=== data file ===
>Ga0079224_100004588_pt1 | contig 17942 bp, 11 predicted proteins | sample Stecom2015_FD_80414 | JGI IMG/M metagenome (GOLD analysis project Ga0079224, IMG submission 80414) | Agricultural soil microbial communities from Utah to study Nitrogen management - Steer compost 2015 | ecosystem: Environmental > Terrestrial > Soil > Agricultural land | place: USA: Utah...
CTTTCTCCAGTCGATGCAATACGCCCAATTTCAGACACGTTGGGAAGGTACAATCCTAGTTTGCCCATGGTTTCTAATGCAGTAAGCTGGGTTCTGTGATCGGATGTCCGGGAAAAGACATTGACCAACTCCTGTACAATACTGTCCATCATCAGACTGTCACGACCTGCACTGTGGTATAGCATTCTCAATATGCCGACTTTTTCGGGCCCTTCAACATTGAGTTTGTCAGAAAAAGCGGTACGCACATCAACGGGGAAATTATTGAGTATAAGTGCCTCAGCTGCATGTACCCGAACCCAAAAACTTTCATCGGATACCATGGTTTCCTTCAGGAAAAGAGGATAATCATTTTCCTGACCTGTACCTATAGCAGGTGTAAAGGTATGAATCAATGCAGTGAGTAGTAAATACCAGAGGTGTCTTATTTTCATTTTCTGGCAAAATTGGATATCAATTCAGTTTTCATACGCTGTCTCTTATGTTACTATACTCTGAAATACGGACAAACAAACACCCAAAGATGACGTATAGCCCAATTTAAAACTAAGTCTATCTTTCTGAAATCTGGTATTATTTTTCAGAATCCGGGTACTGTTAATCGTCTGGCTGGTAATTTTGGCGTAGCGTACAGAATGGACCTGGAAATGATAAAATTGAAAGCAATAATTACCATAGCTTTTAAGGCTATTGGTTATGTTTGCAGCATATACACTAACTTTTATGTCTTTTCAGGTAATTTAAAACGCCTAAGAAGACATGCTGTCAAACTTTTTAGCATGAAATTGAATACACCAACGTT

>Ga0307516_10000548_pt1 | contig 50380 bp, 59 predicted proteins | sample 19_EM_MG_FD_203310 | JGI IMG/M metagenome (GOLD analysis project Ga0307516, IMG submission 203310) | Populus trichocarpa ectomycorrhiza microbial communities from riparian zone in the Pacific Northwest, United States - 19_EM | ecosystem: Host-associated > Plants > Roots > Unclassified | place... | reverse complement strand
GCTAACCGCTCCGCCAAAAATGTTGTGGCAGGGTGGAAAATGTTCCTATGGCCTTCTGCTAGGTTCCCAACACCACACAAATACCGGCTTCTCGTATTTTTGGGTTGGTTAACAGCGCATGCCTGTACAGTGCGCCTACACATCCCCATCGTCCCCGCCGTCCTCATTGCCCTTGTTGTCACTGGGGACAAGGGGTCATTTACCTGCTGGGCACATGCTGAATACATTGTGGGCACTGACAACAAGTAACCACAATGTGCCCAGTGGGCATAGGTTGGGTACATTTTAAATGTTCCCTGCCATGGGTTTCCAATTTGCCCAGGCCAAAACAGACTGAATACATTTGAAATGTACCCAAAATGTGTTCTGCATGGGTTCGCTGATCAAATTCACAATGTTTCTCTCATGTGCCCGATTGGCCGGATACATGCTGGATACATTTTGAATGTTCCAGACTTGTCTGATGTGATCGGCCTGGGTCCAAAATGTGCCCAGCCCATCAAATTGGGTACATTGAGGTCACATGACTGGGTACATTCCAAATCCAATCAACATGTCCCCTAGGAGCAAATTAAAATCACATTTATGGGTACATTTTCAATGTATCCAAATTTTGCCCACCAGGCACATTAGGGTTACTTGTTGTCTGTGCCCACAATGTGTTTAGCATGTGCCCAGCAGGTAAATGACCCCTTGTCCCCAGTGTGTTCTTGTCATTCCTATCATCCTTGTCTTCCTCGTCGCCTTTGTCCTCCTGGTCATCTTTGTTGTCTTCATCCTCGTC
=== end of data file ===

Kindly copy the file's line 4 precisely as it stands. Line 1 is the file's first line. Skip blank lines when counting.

GCTAACCGCTCCGCCAAAAATGTTGTGGCAGGGTGGAAAATGTTCCTATGGCCTTCTGCTAGGTTCCCAACACCACACAAATACCGGCTTCTCGTATTTTTGGGTTGGTTAACAGCGCATGCCTGTACAGTGCGCCTACACATCCCCATCGTCCCCGCCGTCCTCATTGCCCTTGTTGTCACTGGGGACAAGGGGTCATTTACCTGCTGGGCACATGCTGAATACATTGTGGGCACTGACAACAAGTAACCACAATGTGCCCAGTGGGCATAGGTTGGGTACATTTTAAATGTTCCCTGCCATGGGTTTCCAATTTGCCCAGGCCAAAACAGACTGAATACATTTGAAATGTACCCAAAATGTGTTCTGCATGGGTTCGCTGATCAAATTCACAATGTTTCTCTCATGTGCCCGATTGGCCGGATACATGCTGGATACATTTTGAATGTTCCAGACTTGTCTGATGTGATCGGCCTGGGTCCAAAATGTGCCCAGCCCATCAAATTGGGTACATTGAGGTCACATGACTGGGTACATTCCAAATCCAATCAACATGTCCCCTAGGAGCAAATTAAAATCACATTTATGGGTACATTTTCAATGTATCCAAATTTTGCCCACCAGGCACATTAGGGTTACTTGTTGTCTGTGCCCACAATGTGTTTAGCATGTGCCCAGCAGGTAAATGACCCCTTGTCCCCAGTGTGTTCTTGTCATTCCTATCATCCTTGTCTTCCTCGTCGCCTTTGTCCTCCTGGTCATCTTTGTTGTCTTCATCCTCGTC